Bovenberg: “Money is the most important social innovation of all time. After all, it is related to our faith in reciprocity, which is the notion civilisation is founded on. But sometimes, people do indeed regard money as an end in itself, rather than as a means to an end, which can make it very harmful. That’s what makes it so dangerous.”
Let’s talk about Adam Smith, who posited that egoism actually benefits society.
Bovenberg: “It’s true that there’s nothing wrong with self-interest, but only if you use a broader definition of the word, rather than just the material sense of the word. Self-interest should be interpreted as wanting to get some meaning from your life. If you do that, you’ll want to benefit others, as well, because from an evolutionary point of view, that’s what we were made to do. For that reason, I believe there is no conflict between self-interest and altruism.”
Van Geest: “As the Stoics said back in antiquity: As an individual, you can live your life in such a way that you and you alone lead a very comfortable life, but if you live in a beautiful house while others live in poverty, there will be no social cohesion, and people will get more aggressive. That’s why everyone ultimately benefits from a distribution of riches, as it means that everyone who is part of our society – the house we have in common;, the world – will be better able to make the most of themselves. I’d go so far as to say: You, in your capacity as an individual, won’t be happy until those around you are happy, too.”
That sounds like Jan Tinbergen, who said “profits follow from a distribution”.
Bovenberg: “Cooperation results in prosperity and benefits, but these benefits will only happen if all parties involved get to profit. That’s the only way they will voluntarily collaborate. That was Tinbergen’s message, as well. By the way, this is one of the main challenges posed by the current economy, because in some ways it’s mostly ‘the winner takes it all’.”
Van Geest: “Tinbergen’s assertion can be easily underpinned with some knowledge of theology. Many theological stories have the following moral: human beings are not just homo economicus, but social beings, as well. For example, in monasteries, people sought to establish community property. They shared their belongings and ended up gaining freedom.”
You are combining economics with things such as theology, biology, sociology and psychology. Why did we teach and implement economics ‘in splendid isolation’ for so long?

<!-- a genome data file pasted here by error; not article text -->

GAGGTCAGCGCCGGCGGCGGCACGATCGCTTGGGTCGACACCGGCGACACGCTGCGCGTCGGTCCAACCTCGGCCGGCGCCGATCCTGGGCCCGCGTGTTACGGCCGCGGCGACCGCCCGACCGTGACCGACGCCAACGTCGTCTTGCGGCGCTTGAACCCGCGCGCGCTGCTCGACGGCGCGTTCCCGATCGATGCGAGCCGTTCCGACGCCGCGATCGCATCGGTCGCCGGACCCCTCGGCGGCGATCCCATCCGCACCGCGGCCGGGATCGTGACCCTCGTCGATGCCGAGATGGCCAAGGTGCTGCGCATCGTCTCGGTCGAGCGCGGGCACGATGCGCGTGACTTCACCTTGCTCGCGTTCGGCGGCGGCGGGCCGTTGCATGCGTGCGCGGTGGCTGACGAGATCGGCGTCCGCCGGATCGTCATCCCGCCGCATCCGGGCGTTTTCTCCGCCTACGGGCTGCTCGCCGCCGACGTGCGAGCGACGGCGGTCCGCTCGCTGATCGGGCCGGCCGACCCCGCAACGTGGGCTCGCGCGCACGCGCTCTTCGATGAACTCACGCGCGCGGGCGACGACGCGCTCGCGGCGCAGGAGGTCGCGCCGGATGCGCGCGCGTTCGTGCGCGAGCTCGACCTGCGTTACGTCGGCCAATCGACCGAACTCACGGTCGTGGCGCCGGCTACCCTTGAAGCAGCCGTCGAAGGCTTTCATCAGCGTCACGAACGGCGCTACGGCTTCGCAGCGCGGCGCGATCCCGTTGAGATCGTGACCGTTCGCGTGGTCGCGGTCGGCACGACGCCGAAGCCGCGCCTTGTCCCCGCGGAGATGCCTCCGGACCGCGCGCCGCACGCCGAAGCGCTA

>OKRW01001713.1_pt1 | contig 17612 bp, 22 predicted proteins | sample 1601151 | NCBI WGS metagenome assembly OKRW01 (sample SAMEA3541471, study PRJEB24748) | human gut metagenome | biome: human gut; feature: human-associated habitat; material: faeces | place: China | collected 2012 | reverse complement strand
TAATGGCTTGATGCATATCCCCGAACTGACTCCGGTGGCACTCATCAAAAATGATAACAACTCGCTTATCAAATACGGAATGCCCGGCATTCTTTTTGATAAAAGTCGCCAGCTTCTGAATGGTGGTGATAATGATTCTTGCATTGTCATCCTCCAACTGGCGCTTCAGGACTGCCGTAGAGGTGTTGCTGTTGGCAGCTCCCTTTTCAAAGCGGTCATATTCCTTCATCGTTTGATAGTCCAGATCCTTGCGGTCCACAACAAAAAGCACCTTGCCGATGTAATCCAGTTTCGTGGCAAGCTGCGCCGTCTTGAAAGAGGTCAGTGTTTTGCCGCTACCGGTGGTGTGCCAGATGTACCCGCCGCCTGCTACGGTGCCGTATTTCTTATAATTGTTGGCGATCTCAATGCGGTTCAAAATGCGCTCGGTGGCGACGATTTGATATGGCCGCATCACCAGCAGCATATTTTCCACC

Bovenberg: “It’s a matter of ongoing changes and zeitgeist, comparable to increasing inclusiveness in society. Just like we’ve changed our minds about economic concepts, we now have very different ideas on slavery or the position of women than our parents or ancestors did back in the day. However, that doesn’t mean that they were wrong or were worse people than we are. It was a different era, and as things change over the course of time, we feel differently about things, too.”
Things changing over the course of time sounds like progress. Are our economy and society heading in the right direction, morally speaking?
Bovenberg: “We’re mainly seeing humankind evolve in logical terms. We are evolving into a more complex society and economy. This also requires changes to our moral sensitivity, because our values develop in tandem with the economy and are related to economic and societal issues. Take the climate problem, for instance – it has caused us to be more appreciative of nature. That’s a logical response to the problem.
“What is dangerous about our current society is the fact that we are so incredibly self-righteous. When I open my newspaper, I’m bound to see someone who is said to be doing something wrong, every single day. I think that’s harmful. Many people are suffering burnouts, because deep down people have the feeling that they’re not good enough. And people – young people, too – are experiencing a great deal of psychological pressure, because we have lost that understanding. The core belief of Christianity is that we are imperfect, but still valuable. It’s an intensely Christian concept: ‘I may make the odd mistake, but even so, I’m OK’.”
You make a point of mentioning Christianity. Is there a correlation between the type of religion practised in a particular area and the level of economic prosperity it enjoys?
Bovenberg: “I wouldn’t say that the type of religion practised correlates to prosperity. However, studies have shown that a country’s level of prosperity is largely determined by its level of faith in reciprocity. If institutions aren’t inclusive and the country is being governed by thugs, the economy won’t flourish, either. Reciprocity is not an exclusively Christian concept.”
Van Geest: “Make no mistake, though. Values such as solidarity – that is, supporting those who are voiceless and weak – were recorded by Jews and practised in a radical manner by Christ. Liberty of conscience is a Christian invention. These values were then relieved of their transcendental dimension during the French Revolution, but they are (and have always been) ultimately very Christian.”